"I don't look at others in the horse-logging industry as competition," Carroll says. Rather, the biggest obstacle he shares with other equine foresters is lump-sum bidding for state and federal timber. Timber to be harvested on state and federal land is typically put up for auction, and the logger who is willing to pay top dollar for it is awarded the contract. Like any customized labor-intensive work, cutting trees with chainsaws and skidding logs with horses costs more, so horse loggers are rarely able to offer the highest bid.
The state is currently considering modifying the way contracts are awarded in places where the higher cost of a lighter-on-the-land practice would be offset by a long-term benefit, according to Lance Sorensen, DNR Forestry utilization and marketing specialist. On state land, Sorensen believes there is definitely a role for equine forestry, including selective harvests in old-growth forests where controlling disease or preventing fire is the goal.
"As time goes by, I think there will be more work to be done, especially in areas with high biodiversity of plant and animal populations -- critical habitat," Sorensen says.
In the northern forest pulpwood industry, massive production justifies the expense of harvesters, which commonly cost a half million dollars.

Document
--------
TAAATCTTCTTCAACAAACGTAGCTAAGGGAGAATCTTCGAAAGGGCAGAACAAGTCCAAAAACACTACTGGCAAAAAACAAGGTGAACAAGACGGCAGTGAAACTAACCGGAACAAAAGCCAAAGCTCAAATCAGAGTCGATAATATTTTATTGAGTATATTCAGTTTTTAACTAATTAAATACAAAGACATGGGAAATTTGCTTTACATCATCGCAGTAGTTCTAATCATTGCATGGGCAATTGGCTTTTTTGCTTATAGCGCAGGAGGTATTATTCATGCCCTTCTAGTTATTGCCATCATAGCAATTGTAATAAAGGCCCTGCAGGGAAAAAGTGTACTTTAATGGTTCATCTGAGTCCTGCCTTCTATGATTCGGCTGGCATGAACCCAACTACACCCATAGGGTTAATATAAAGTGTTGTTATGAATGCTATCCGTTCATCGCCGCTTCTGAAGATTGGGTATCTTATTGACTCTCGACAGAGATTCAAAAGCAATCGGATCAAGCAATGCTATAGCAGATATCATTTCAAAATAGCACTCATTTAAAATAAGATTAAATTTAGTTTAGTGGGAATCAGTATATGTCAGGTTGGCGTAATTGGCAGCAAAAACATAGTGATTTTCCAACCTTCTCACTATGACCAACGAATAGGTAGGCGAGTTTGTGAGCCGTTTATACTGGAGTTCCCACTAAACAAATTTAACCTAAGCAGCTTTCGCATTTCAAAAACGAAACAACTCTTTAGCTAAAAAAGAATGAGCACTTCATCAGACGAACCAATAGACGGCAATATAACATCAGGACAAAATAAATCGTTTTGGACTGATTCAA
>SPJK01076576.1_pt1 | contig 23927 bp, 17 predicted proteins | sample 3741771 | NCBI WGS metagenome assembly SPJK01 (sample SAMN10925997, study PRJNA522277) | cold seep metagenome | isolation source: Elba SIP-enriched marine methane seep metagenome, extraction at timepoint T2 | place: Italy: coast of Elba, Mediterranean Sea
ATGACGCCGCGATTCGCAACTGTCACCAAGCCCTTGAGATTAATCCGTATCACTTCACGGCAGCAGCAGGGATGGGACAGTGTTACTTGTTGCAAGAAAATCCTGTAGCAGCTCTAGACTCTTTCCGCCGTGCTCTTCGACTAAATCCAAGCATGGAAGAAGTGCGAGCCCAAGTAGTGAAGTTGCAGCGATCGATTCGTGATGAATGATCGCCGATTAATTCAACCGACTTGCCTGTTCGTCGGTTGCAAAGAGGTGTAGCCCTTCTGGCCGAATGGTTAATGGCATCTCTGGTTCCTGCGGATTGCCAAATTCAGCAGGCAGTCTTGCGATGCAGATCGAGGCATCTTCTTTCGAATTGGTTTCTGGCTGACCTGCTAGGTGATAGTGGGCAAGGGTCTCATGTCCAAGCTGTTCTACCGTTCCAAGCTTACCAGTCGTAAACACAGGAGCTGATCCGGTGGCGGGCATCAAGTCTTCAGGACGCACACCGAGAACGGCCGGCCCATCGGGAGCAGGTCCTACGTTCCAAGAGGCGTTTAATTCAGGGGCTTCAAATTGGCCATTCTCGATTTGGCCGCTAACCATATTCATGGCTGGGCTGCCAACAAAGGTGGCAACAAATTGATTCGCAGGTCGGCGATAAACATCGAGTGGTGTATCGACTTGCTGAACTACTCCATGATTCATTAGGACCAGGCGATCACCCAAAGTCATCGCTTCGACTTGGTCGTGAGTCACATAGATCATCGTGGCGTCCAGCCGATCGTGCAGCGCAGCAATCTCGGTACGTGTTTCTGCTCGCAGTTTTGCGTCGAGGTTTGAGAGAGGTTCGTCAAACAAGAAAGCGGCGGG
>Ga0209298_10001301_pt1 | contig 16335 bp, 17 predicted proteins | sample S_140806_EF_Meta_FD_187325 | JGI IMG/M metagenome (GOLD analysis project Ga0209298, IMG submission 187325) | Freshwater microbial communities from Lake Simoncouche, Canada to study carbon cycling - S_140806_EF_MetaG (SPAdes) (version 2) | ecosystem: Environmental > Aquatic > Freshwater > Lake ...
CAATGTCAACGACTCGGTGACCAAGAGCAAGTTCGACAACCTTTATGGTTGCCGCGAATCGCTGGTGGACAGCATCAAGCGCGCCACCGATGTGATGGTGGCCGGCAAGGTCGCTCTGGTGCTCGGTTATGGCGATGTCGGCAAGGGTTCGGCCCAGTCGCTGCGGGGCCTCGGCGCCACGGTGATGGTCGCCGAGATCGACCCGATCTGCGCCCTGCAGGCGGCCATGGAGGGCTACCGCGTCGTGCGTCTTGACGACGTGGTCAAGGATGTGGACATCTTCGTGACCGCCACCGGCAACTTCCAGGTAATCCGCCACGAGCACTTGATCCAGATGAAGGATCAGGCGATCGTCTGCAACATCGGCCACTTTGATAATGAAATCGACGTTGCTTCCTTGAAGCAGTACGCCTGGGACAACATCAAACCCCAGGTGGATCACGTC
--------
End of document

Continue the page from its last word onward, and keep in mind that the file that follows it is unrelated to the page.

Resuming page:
But even in the heart of Minnesota's pulp-producing region, Adams has found a way to carve out a living as a horse logger. In 2000 he helped found the Cook County Sustainable Forestry Cooperative -- a group of 23 individuals who own 1,500 acres of forest land scattered between the Gunflint Trail and Schroeder.
"Some are into it for the warm and fuzzy aspect of it," Adams admits. "Others are absentee owners who want someone looking after their land or to reduce fuels."
Other member goals include education or ski trails, but simply stated, Adams says they are people who want their woods left in as good or better condition when the work is done.
"If landowners are serious about it, they are willing to pay for it," Arnosti says. "It's about the intergenerational transfer. A landowner has to be willing to say, 'I'll take less today because I'm leaving more for my kids.'"
Apprentice Ben Harris makes his final cut of the day at Arcola. The towering oak cocks gently on its base in the opposite direction it was naturally leaning. By tapping on a pair of wedges placed behind his initial cut, he encourages the tree to fall in a line he has chosen to avoid hitting several young white pines.
The tree tips slowly before gaining frightening momentum, which is punctuated by its thunderous arrival on the forest floor. Then the woods fall silent, save for the plodding of hoofs, the jingle of log chains, and Carroll's words of encouragement to the horses.
As the long shadows of a winter afternoon dissolve into the uniform gray of dusk, the horses start to stumble.
"One more log and it's time to quit, OK, Ben?" Carroll says.
Back at the horse trailer, Carroll waters and feeds the horses. In the valley below, a beautifully restored, stately white house is evidence of the prosperity that was rough-hewn from the region's virgin forests during the 19th century.
Watching the water tumble over Arcola Creek's smooth stones before quietly joining the icebound St. Croix River, I think about the incredible toil of horses and men -- who once harvested this valley's trees with little thought of what might be lost. A whisper of irony flows from the realization that this same toil has been revived here as a tool to help preserve the forest that is growing back.